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nor albumen will continue to be eaten cent investigations have shown that by animals ; they soon cease to eat muscle - fibrine is really a different it, and during the period in which it substance, allied to, but not identical is taken they show unmistakable with blood-fibrine. signs of starvation.

Albumen and fibrine are found Albumen, then, is highly nutri- abundantly in vegetables the fortious; and if we estimated the nu- mer being most abundant in wheat, tritive value of various articles ac- rye, barley, oats, maize, and rice. It cording to their amounts of albumen, is found also in the oily seeds, such we should place caviare, ox-liver, and as almonds, nuts, &c. ; in the juices sweetbread at the top of the list

, of carrots, turnips, cauliflowers, aspaleaving the muscle of beef very far ragus, &c.* Fibrine is also abundant below them. The following table in the cereals, grape-juice, and juice shows the proportions of albumen of other vegetables. Although closely in 100 parts of various articles of allied to animal albumen and fibrine, food :

they are not identical with these subCaviare,


stances, differing from them both in Ox.liver,


composition and properties; but the Sweetbread,


differences are so slight, that vegeMuscle of pigeon,


table albumen easily passes into aniof veal,

3.02 mal albumen in the digestive proof chicken,

3.00 of beef,

2.02 Caseine is another of the albumiThis table is very instructive, as

nous substances, and may be reshowing the vanity of attempting by into which it readily passes. It forms

garded as a modification of albumen, a chemical analysis to assign the nutritive value of any food. The most

the curd, or coagulable matter of milk.

Unlike albumen, it does not coagunutritive of all these articles is noto

late by heat. If heated in an open riously beef, which, according to this analysis, should be least so.


vessel, an insoluble pellicle is formed

on the surface, as we often see in the discrepancy is lessened, but not removed, when we take into account

milk jug brought up with our coffee ;

but this effect is produced by the the quantity of fibrine contained in these articles, namely

action of the oxygen of the atmo

sphere. The proportion of caseine Sweetbread,

8 in different kinds of milk is as folVeal (muscle),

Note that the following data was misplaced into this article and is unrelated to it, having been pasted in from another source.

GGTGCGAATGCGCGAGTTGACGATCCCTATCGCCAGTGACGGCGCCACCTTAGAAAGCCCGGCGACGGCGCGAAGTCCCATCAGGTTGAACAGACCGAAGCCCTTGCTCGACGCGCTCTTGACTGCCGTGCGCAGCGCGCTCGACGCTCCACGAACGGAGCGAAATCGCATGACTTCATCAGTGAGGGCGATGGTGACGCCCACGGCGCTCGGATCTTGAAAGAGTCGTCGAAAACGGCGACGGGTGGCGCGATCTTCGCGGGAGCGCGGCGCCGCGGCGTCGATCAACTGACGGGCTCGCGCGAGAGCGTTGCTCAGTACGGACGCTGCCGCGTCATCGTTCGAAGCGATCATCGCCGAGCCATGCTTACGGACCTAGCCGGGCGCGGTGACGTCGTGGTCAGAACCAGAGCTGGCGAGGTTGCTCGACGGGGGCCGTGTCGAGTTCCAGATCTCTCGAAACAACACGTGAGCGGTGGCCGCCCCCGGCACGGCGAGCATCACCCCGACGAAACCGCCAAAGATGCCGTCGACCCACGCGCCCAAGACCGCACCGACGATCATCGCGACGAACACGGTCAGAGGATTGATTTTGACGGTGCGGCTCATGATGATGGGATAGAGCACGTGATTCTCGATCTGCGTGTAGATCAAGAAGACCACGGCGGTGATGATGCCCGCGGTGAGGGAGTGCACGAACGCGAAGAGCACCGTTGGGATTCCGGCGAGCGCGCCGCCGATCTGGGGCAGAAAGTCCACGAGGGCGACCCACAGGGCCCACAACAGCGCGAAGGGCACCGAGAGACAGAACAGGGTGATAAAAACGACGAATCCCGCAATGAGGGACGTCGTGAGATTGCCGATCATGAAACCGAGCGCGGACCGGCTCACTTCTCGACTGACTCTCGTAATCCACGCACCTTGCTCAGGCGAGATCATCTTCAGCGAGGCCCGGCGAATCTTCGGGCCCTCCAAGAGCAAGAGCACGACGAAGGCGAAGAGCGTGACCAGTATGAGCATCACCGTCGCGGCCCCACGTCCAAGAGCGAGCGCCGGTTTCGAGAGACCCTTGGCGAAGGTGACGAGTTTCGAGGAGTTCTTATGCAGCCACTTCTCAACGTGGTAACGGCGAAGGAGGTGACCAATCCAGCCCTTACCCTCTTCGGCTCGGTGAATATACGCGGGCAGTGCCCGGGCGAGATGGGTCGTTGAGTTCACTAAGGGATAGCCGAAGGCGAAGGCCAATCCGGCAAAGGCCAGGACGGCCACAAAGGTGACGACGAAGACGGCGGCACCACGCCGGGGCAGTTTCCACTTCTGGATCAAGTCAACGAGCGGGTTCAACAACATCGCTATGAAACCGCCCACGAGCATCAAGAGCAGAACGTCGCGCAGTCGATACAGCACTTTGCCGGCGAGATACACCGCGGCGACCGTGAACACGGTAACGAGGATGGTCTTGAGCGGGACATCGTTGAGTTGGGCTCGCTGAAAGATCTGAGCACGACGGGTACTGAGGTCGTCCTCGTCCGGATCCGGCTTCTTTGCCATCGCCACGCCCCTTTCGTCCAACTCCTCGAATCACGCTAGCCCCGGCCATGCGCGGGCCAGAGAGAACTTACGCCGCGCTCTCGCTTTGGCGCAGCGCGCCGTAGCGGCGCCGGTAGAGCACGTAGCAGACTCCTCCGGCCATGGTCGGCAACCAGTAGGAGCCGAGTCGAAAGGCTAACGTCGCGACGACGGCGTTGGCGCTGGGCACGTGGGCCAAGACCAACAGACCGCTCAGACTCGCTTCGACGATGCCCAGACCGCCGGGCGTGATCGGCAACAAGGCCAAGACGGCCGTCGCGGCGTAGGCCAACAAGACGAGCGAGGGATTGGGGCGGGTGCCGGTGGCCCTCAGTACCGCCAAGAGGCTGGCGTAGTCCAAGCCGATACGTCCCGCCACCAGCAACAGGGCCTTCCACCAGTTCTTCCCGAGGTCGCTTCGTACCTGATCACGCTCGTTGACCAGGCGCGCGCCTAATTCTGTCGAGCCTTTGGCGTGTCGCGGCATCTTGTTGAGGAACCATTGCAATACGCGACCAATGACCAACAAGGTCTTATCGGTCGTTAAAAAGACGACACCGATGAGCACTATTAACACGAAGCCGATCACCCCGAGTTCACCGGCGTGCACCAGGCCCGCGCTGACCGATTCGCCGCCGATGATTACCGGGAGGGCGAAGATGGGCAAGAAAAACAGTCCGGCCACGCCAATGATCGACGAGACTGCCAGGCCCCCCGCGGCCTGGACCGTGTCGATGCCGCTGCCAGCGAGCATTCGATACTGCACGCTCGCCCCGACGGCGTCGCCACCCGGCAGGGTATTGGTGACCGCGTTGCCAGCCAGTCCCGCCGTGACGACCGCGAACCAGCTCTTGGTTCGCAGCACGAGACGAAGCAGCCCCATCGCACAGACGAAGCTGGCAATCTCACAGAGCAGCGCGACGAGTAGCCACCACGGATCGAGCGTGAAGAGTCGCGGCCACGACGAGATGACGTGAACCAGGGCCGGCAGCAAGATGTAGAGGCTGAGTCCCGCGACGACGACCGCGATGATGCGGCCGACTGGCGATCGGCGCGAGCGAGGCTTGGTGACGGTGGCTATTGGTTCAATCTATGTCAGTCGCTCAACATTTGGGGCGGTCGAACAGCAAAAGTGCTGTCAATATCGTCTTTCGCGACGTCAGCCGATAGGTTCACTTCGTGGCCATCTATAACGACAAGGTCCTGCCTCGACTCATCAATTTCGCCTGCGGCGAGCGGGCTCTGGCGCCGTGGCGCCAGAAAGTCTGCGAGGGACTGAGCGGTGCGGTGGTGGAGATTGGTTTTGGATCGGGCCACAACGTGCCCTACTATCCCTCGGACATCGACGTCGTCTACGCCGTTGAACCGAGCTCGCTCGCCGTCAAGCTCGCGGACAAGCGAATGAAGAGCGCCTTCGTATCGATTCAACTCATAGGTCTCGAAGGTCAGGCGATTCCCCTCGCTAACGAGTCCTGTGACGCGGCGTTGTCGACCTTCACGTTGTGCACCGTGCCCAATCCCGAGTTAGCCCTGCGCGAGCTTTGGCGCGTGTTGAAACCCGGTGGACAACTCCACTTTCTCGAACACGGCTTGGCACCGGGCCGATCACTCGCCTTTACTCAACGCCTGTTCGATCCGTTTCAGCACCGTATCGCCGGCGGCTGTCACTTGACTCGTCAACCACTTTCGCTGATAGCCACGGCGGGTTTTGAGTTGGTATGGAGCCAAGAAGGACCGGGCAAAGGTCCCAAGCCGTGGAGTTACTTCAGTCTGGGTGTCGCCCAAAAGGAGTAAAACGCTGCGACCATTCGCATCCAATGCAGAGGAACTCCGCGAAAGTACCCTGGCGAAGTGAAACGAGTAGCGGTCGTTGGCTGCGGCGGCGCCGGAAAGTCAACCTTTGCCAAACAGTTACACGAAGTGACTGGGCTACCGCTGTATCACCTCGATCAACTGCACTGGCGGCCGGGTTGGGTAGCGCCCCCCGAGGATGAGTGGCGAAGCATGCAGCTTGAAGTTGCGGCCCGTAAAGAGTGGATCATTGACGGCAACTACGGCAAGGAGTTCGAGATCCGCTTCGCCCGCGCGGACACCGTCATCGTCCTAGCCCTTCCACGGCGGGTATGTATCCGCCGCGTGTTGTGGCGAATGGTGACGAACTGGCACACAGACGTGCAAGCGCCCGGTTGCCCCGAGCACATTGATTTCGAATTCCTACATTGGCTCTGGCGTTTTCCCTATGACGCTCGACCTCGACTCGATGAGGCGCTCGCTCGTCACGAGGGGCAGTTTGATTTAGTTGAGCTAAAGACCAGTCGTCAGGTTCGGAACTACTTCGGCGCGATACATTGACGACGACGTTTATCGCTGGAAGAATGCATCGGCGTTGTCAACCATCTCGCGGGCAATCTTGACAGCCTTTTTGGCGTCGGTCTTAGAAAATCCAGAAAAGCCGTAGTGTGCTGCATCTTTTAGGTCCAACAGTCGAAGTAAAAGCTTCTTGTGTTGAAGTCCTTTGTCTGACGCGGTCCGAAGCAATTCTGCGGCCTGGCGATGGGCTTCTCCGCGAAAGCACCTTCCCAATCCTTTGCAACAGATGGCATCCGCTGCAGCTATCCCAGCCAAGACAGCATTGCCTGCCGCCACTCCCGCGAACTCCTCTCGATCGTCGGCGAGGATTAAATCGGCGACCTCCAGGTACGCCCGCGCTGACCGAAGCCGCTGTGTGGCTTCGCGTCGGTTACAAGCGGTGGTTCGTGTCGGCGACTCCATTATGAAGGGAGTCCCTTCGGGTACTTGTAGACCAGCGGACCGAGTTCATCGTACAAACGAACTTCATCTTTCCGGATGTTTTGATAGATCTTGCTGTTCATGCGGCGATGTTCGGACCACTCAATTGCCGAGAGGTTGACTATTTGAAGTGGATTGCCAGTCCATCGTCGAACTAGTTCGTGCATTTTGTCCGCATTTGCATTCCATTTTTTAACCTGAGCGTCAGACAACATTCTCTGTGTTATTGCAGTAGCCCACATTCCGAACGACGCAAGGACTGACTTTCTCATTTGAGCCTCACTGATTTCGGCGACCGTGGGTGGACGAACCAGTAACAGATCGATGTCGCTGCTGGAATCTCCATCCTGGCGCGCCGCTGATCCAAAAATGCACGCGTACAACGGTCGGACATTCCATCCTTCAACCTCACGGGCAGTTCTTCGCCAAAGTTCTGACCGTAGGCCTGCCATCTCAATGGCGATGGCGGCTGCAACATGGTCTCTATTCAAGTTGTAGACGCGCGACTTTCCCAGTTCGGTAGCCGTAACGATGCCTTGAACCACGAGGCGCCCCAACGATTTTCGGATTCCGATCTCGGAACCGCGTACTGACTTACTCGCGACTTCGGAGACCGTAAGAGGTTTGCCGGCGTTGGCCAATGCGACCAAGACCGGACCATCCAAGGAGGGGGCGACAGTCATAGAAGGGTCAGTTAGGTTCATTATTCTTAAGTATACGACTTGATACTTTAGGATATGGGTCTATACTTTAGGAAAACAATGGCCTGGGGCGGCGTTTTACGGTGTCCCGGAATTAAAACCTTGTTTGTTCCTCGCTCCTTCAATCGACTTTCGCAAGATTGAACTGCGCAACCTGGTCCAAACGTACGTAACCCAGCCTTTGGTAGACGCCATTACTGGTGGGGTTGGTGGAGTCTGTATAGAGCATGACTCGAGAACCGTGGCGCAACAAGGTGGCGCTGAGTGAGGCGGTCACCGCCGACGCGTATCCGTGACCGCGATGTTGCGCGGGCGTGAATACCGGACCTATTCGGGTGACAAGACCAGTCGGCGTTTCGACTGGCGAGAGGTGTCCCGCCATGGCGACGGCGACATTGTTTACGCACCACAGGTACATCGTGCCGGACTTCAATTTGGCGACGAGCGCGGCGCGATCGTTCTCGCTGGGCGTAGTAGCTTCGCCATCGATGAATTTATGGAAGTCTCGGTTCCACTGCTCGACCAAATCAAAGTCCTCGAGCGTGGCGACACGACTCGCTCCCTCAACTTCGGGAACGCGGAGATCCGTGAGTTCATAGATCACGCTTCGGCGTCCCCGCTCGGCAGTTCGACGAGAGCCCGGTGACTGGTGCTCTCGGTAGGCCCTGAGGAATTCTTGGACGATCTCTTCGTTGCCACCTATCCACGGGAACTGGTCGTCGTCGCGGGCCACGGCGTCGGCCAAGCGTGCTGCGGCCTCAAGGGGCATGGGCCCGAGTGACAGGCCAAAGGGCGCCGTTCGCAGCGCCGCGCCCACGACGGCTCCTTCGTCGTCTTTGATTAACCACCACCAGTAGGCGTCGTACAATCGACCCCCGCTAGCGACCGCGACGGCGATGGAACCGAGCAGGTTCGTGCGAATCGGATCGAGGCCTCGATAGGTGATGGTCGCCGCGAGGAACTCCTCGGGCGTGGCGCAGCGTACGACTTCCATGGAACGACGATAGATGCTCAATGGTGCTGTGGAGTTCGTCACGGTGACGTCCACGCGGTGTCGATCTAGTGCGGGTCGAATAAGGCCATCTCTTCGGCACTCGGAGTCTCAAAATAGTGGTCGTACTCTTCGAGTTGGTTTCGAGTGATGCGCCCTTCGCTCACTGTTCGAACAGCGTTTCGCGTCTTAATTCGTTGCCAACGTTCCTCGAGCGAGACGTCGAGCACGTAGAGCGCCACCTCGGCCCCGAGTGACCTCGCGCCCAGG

19 Chicken (muscle),

Cow's milk,

4.48 Beef (muscle),

Ewe's milk,

4.50 Fibrine is liquid in the serum of

Goat's milk,

4.02 Asses' milk,

1.82 the blood, and is very closely allied

Human milk,

1.52 to albumen-indeed, for a long while was supposed to be identical with it It thus appears, we hope without and with the fibrine of muscle, which derogation to human dignity, that is now more accurately called muscu- asses' milk is considerably more like line (by Lehmann syntonin). When that on which we were suckled, than the blood is drawn from the body, any of the others. fibrine passes from the liquid to the Caseine forms the chief ingredient solid state, and coagulates into what of cheese. It is an important eleis called the clot, which is nothing ment, as we see by its presence in but solid fibrine enclosing some of milk. “ The young animal receives, the red corpuscles. It was formerly in the form of caseine, the chief consupposed that this solidification was stituent of the mother's blood. To all that took place when blood fibrine convert caseine into blood, no foreign passed into muscular fibre; but re- substance is required; and in the con

lows :

* Albumen forms three compounds — basic, acid, and neutral. In the white of egg, and in the serum of blood, it is a basic albuminate of soda. In certain diseases it is a neutral albuminate in the blood.


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version of the mother's blood into herbivora have more fibrine than carcaseine, no elements of the consti- nivora, birds have more than both. tuents of blood have been separated. Gluten is not found in animals, but When chemically examined, caseine exists abundantly in vegetables, and is found to contain a much larger is the most important of all the nitroproportion of the earth of bones than genous substances, because, as we blood does, and that in a very soluble have seen, it is capable of supporting form, capable of reaching every part life when given alone. “ It is the of the body. Thus, even in the ear- presence of gluten in wheaten flour liest period of its life, the develop- that renders it pre-eminently nutriment of the organs in which vitality tious; and its viscidity or tenacity resides is, in the carnivorous animal, confers upon that species of flour its dependent on the supply of a sub- peculiar excellence for the manufacstance identical in organic composi- ture of maccaroni, vermicelli, and tion with the chief constituents of similar pastes, which are made by a its blood.” *